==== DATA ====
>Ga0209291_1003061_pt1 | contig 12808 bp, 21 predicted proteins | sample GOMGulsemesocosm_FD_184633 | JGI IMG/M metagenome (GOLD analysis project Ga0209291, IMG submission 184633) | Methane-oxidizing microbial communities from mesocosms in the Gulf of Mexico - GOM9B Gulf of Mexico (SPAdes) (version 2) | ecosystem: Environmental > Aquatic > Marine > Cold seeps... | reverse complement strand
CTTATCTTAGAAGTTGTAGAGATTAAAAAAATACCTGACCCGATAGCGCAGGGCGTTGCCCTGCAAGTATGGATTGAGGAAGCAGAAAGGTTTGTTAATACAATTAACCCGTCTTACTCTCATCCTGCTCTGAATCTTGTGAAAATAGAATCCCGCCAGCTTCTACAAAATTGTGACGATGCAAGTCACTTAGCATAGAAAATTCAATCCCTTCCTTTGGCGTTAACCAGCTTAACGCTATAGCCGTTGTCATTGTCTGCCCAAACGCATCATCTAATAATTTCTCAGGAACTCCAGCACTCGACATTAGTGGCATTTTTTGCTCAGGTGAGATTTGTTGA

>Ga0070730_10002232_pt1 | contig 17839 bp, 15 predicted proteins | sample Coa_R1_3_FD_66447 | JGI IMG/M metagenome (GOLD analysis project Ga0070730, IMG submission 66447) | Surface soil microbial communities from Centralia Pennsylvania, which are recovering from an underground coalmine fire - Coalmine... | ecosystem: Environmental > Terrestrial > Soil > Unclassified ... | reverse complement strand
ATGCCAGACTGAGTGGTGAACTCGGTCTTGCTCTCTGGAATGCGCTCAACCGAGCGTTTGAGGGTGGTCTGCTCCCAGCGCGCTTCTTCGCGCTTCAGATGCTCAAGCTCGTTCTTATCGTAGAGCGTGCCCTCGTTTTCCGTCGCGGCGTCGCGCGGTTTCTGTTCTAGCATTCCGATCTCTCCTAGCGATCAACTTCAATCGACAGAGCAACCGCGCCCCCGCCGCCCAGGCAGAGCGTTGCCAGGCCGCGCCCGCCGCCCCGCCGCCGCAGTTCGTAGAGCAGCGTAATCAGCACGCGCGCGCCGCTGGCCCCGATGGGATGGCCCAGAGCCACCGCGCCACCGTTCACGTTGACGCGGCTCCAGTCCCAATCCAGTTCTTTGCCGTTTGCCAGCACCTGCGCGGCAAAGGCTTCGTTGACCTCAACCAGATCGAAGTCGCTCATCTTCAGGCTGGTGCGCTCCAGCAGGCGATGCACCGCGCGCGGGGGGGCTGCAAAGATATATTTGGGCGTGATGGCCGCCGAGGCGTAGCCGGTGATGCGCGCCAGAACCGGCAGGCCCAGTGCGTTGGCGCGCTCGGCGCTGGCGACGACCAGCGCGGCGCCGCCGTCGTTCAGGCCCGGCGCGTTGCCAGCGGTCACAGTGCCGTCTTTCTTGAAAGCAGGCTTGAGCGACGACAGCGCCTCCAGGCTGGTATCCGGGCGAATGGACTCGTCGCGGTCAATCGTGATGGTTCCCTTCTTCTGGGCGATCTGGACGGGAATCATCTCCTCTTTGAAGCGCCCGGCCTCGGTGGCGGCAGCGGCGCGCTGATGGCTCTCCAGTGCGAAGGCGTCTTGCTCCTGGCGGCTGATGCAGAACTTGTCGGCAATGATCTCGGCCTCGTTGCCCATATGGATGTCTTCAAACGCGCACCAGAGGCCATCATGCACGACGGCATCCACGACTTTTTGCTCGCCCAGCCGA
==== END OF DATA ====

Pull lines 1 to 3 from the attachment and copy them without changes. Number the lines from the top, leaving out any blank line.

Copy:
>Ga0209291_1003061_pt1 | contig 12808 bp, 21 predicted proteins | sample GOMGulsemesocosm_FD_184633 | JGI IMG/M metagenome (GOLD analysis project Ga0209291, IMG submission 184633) | Methane-oxidizing microbial communities from mesocosms in the Gulf of Mexico - GOM9B Gulf of Mexico (SPAdes) (version 2) | ecosystem: Environmental > Aquatic > Marine > Cold seeps... | reverse complement strand
CTTATCTTAGAAGTTGTAGAGATTAAAAAAATACCTGACCCGATAGCGCAGGGCGTTGCCCTGCAAGTATGGATTGAGGAAGCAGAAAGGTTTGTTAATACAATTAACCCGTCTTACTCTCATCCTGCTCTGAATCTTGTGAAAATAGAATCCCGCCAGCTTCTACAAAATTGTGACGATGCAAGTCACTTAGCATAGAAAATTCAATCCCTTCCTTTGGCGTTAACCAGCTTAACGCTATAGCCGTTGTCATTGTCTGCCCAAACGCATCATCTAATAATTTCTCAGGAACTCCAGCACTCGACATTAGTGGCATTTTTTGCTCAGGTGAGATTTGTTGA

>Ga0070730_10002232_pt1 | contig 17839 bp, 15 predicted proteins | sample Coa_R1_3_FD_66447 | JGI IMG/M metagenome (GOLD analysis project Ga0070730, IMG submission 66447) | Surface soil microbial communities from Centralia Pennsylvania, which are recovering from an underground coalmine fire - Coalmine... | ecosystem: Environmental > Terrestrial > Soil > Unclassified ... | reverse complement strand